These are really cool cars – wish I’d bought one
    when they were cheap.

    Like 17
  3. JoeNYWF64

    Back when RWL & ORWL tires were not only just a few dollars more than blackwalls, but there was a tremendous variety to chose from.
    Even the shop tire radials like these on the car had no issues with premature tread/belt separation, cracking, & sidewall warping.
    The only tires to be avoided back in the day were the name brand “500” radial & a few others on the early ford explorers by the same big manufacturer.

    Like 2
    • FireAxeGXP

      And the ignorance still blathers in decades after the fact. There was nothing whatsoever wrong with the FIRESTONES on those Ford Explorers. Research revealed that Ford blamed Firestone to avoid the firestorm of bad publicity for their craptastic SUV. In fact Ford placed incorrect tire pressure labels on the Exploder listing tire pressure 6 to 8 PSI below what Firestone recommended. THIS stupidity and not any defect from Firestone caused speeding Fords with underinflated tires to roll over and explode.

      Like 13
      • JoeNYWF64

        I stand corrected. But i don’t think there was any owner correction for the dangerous firestone 500s of the ’70s, i believe.
        Plus about 8 yrs ago, i personally bought 2 expensive firestone shoptires 225-55r-16 & made sure their manuf date was not old, & in <5 yrs they both had random wide(not hairline) cracks in the 4 tread channels going all the way around both tires(but not continuous)!(never ever seen that before), but no cracks or bulges anywhere else.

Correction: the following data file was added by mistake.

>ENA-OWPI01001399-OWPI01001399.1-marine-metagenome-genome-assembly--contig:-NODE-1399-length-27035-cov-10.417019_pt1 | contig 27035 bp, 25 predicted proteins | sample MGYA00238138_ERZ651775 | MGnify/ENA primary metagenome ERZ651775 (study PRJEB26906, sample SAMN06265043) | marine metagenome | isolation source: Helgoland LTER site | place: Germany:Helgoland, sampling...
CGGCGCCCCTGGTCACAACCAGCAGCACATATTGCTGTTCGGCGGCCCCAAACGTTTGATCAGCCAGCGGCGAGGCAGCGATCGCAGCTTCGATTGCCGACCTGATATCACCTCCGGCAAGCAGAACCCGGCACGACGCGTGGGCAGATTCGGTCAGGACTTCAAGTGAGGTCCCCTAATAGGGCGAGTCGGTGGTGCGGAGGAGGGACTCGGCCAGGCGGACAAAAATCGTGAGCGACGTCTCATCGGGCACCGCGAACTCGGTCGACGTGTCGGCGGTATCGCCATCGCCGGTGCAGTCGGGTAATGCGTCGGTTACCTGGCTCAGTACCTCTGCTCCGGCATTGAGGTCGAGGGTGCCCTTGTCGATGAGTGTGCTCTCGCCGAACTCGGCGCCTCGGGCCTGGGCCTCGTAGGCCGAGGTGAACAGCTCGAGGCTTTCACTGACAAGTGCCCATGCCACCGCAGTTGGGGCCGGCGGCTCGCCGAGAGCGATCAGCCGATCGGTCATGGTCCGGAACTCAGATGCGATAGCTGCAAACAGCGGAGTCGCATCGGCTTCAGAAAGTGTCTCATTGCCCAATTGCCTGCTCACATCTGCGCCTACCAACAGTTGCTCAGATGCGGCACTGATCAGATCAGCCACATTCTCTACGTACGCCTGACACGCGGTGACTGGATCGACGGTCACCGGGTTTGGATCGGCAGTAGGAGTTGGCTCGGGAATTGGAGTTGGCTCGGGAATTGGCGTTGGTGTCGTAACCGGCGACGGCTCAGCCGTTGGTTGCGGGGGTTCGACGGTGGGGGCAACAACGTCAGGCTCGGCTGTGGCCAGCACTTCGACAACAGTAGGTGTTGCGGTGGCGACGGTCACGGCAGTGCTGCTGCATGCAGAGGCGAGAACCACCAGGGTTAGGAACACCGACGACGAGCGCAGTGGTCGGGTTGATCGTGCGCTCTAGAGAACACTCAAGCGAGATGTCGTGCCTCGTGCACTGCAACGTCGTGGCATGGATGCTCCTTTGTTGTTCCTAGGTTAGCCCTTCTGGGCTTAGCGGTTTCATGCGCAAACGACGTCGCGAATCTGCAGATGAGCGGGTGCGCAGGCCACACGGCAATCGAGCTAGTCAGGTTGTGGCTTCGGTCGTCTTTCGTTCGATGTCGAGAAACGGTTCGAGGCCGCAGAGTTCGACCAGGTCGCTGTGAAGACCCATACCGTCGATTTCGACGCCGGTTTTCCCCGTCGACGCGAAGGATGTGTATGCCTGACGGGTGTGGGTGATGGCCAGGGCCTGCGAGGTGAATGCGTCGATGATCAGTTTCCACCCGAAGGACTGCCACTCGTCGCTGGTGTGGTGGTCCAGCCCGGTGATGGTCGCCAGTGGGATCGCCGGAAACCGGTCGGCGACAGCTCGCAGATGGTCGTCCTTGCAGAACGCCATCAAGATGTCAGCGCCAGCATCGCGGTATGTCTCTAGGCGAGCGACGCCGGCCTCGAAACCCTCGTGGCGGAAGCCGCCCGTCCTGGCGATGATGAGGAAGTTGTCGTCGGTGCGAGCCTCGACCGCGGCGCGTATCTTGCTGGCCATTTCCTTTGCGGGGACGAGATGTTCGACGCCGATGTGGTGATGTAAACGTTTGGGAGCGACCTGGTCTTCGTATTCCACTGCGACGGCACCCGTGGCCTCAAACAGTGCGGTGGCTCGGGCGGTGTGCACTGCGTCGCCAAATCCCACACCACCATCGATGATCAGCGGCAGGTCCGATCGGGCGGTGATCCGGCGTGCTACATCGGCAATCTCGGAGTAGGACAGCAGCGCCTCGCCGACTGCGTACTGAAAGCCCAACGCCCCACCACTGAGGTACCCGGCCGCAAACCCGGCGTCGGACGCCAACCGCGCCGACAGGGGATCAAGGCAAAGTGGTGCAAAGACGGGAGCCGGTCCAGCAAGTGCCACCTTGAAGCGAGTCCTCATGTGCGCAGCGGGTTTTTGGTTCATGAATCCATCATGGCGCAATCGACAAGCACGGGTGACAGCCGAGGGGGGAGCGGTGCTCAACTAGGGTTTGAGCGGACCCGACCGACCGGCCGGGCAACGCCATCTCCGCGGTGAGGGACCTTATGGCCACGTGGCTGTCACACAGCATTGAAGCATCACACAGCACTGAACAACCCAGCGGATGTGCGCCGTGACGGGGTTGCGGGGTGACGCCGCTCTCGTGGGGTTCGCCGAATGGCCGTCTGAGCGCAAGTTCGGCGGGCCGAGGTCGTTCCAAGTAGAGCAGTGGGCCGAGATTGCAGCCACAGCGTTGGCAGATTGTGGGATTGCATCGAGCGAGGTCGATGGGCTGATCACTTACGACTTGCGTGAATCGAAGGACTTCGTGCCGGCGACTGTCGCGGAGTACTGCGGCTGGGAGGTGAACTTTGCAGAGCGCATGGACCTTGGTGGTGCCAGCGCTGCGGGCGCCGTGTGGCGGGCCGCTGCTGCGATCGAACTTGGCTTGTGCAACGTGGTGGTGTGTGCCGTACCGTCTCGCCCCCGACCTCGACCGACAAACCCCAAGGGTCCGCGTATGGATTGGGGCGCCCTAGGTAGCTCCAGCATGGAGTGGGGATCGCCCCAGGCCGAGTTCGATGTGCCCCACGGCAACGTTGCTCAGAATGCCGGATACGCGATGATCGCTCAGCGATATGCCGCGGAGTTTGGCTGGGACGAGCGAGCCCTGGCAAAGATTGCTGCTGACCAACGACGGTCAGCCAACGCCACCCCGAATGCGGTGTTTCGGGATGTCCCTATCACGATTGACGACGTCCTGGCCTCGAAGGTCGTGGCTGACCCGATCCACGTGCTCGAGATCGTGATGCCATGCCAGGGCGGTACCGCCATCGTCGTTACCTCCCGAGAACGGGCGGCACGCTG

The dealer said it was due to aging. Really! & would not give me info to contact a field rep to look at the tires.
        There have been recalls on cracking of other firestone tires, but not mine – probably low sales/production of that size/model..
        Oddly the tires still hold air better than any tire i've had on the car & ride fine! No tread wear either – maybe 7000 miles on the tires.
        I have 2 even older(but noisier) higher mileage Starfire tires on the back with no such cracks.
        I did not have these problems with shop tires back in the '90s – even with the 4/$99 pep boy specials earlier than that. Got plenty of use down to the treadwear indicators with no issues after 10 years.

      • Ralph

        I worked at Firestone in Akron during the 70s. Not only were the tires a problem on all cars they recalled literally millions of them regardless of miles. On major problem was them being built during a rubber workers strike by management teams but they also had ply separation and rusting in the steel used in the beads.